Category: About Love


It was late summer of 2010 while walking near the Hudson River shoreline when I heard Chris Carter talk about his retirement. Carter was on the Mike & Mike Show when a host asked Carter how he knew it was time to retire. “Mentally, I was still sharp. I could read the defense, understand the play, and mentally perform. Unfortunately, my body was no longer responding to what I was telling it to do. There was a delay, a gap, or in some cases, an inability to perform. That’s when I knew it was time.” I couldn’t relate. And for the better part of a decade, I never understood what Carter meant. Very few will ever experience a mind-body relationship like professional athletes. But these past ten days have provided one hell of an education. 

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I watched Nomadland Sunday. Robert Ebert’s website summarizes the film accordingly: “Fern (Frances McDormand) is grieving a life that’s been ripped away.” Almost every viewer will claim the movie is littered with pain (not in a bad way) of those who face the challenge of living life alone. Some suffered from loss of a town, job loss, homelessness, loss of a spouse, a child, or even loss of oneself. In one scene, Fern so much wishes upon being alone that when she finds an abandoned dog, she ties the dog to a table outside a shop and walks off, thereby averting any potentially sentimental moment of connection. When in trouble, they become masters of finding a way out, rarely calling anyone. And that’s where I can relate.

I spent much of Sunday in a chair, barely able to move. Regardless of position, my neck, shoulders, and chest. Anyone suffering cervical osteoarthritis gets accustomed to the sound or feeling of popping in the neck when moving. At ties, mine tends to sound like a garbage disposal in perpetual grind. Never forget to add that the ol’ ticker (my heart) dribbles in some momentary flickers of pain and reminds me that I am a mere mortal. One day, time will be up. But not today. In theory, I should have been able to reach out to someone, but hell, when you live a solitary life, the question I always seem to ask myself is, “Just who the hell do I call?”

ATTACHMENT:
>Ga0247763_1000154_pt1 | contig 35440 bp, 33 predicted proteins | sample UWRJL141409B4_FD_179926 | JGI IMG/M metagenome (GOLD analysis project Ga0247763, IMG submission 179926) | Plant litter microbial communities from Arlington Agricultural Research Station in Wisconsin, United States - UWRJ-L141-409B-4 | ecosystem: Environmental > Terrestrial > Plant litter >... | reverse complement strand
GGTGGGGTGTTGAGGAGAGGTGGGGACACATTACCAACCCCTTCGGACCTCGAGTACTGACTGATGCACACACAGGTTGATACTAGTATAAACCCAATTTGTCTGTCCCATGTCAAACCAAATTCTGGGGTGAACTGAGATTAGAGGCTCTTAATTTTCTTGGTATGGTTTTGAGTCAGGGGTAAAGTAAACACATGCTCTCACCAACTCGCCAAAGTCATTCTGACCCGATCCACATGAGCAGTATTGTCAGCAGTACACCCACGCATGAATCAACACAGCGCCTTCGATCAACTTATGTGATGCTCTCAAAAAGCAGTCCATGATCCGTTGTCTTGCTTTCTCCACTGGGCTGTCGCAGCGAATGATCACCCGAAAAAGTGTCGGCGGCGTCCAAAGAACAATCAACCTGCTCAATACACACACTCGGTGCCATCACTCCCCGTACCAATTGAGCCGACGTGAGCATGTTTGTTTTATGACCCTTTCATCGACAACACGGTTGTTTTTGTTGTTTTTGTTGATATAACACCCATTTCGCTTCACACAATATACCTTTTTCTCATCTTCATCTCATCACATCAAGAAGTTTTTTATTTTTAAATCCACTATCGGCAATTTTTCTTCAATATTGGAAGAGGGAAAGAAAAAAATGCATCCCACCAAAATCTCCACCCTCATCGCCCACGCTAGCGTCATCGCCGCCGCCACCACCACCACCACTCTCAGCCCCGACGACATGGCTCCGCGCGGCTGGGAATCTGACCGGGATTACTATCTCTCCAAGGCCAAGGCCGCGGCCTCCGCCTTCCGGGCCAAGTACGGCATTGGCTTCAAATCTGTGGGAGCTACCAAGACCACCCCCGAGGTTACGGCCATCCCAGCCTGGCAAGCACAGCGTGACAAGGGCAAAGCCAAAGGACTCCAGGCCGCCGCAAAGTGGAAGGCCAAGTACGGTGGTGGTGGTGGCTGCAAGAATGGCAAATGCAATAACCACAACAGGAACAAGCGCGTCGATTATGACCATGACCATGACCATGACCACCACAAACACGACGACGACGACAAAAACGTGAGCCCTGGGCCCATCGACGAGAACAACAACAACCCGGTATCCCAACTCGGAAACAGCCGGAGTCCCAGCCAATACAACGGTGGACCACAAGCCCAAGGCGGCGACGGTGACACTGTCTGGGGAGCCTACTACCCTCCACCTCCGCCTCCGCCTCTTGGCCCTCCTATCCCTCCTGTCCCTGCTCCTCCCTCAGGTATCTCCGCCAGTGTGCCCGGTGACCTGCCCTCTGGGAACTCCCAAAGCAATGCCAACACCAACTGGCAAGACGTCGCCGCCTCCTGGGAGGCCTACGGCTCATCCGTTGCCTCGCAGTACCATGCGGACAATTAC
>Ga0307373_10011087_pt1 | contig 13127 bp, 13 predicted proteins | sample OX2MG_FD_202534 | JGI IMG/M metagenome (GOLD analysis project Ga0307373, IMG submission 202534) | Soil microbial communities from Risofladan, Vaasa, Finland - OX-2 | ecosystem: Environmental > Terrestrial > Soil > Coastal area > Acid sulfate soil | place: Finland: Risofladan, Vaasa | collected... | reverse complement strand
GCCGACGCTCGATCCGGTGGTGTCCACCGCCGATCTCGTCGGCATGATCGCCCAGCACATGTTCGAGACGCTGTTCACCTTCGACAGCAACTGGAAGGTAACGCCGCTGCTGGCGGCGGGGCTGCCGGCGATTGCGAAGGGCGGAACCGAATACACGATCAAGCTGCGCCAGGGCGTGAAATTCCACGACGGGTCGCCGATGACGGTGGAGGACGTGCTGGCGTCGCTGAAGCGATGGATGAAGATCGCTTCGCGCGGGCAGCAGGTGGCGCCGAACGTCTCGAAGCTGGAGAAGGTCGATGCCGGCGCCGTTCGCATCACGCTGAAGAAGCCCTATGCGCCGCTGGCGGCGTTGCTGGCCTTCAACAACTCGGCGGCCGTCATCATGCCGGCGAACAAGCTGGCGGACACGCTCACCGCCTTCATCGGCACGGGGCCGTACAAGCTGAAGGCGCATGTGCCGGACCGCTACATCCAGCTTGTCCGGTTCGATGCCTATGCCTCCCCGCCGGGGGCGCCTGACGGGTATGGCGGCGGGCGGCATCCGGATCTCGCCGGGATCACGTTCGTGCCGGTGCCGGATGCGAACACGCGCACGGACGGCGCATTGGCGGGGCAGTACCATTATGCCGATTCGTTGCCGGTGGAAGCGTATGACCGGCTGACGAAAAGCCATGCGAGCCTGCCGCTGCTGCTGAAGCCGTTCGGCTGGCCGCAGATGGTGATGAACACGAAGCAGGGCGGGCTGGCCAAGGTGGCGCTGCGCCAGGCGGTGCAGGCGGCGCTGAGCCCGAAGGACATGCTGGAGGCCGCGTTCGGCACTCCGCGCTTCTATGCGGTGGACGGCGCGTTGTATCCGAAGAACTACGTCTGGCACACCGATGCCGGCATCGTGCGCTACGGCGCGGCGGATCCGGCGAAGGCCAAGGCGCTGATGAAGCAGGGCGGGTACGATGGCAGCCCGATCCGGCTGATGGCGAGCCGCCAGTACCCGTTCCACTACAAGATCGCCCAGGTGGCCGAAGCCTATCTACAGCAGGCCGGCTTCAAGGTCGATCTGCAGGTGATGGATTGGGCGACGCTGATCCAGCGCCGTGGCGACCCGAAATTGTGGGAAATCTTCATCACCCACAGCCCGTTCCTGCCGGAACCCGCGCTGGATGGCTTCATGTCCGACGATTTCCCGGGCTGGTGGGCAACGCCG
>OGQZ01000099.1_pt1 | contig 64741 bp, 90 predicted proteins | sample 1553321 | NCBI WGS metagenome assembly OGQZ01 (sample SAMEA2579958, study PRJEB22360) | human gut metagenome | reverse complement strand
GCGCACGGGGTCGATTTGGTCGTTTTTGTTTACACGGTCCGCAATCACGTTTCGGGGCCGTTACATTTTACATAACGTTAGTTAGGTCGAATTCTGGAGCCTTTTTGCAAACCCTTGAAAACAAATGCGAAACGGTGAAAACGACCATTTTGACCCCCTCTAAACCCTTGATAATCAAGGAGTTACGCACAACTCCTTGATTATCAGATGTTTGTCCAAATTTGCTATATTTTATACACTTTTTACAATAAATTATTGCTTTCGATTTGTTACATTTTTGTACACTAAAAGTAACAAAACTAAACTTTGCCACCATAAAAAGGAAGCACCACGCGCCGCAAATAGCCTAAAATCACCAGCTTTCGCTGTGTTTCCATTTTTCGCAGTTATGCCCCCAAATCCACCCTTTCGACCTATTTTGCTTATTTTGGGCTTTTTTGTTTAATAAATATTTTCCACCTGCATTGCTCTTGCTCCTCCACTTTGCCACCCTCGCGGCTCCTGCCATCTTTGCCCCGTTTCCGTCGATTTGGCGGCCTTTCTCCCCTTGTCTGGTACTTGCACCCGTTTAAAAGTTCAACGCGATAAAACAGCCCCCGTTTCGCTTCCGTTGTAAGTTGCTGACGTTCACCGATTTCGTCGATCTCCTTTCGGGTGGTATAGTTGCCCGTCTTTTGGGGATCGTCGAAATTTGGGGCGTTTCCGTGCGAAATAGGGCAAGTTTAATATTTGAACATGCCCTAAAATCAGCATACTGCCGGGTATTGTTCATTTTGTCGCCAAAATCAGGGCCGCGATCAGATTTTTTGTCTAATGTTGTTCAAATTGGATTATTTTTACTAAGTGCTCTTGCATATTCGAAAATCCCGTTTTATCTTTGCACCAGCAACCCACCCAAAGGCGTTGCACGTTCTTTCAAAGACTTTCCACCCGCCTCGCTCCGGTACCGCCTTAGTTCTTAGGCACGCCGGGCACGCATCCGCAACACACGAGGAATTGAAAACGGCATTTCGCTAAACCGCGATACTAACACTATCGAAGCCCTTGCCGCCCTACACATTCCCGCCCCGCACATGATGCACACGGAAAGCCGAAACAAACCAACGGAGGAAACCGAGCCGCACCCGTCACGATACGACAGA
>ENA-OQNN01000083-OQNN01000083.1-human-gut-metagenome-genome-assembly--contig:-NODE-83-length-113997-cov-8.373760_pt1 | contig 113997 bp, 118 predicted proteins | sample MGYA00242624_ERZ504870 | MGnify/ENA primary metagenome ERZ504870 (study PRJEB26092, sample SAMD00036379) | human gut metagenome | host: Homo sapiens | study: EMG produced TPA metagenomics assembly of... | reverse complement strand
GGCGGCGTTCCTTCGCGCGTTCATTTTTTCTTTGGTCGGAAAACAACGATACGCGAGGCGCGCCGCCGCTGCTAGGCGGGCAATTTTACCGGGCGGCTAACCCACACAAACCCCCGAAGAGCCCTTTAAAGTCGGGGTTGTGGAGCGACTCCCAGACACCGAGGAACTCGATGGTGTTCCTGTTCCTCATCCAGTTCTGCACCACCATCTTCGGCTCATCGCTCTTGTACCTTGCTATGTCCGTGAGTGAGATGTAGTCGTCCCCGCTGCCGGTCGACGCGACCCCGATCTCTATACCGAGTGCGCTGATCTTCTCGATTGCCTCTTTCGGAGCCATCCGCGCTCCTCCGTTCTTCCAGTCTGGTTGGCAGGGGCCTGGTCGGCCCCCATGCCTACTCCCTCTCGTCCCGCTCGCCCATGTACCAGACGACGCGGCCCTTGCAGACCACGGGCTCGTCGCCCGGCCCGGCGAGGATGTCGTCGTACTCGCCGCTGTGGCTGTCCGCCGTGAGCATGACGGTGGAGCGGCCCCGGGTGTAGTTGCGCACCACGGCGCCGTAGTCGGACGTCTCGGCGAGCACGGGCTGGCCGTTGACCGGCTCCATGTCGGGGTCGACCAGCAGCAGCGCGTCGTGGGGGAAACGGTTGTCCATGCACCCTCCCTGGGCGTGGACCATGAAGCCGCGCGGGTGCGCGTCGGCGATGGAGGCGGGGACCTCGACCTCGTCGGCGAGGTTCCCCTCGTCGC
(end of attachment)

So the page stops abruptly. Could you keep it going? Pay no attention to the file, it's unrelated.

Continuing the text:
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During my first big job during my 20’s, I overheard my coworker Jamie crying two cuticles away. I could only hear one side of the conversation, his. From the nature of his tears, his father had been diagnosed ‘terminal.’ The same scene repeated over several days, to which, at one point, I thought, “Get over it. Everyone dies.”

I wasn’t as appalled at myself then as I am now. Being ‘terminal’ tends to alter one’s perspective significantly. after surviving life in a military rescue squad, I arrogantly grew to believe I could live forever, that I was invincible. Rescue that person from the edge of a cliff? Sure. No problem. Deactivate that a piece of unexploded World War II ordinance without blowing oneself to bits? Sure. No problem.

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Thank You/Thank You Not

One of the most frequent questions any of us answer nearly every day is “How are you?” Since only a handful of people know that I’m a bald, fat man on a short leash, I clench my teeth, pretend a smile and say something utterly 70’s-ish, “Groovy.” The days could be like today, near frigid conditions, blizzard, the roads suck, and bleeding from a hemorrhoid. But damn it, I still say, “Groovy.” If I want to add sarcasm, I might add ‘F***’n’ just before ‘groovy.’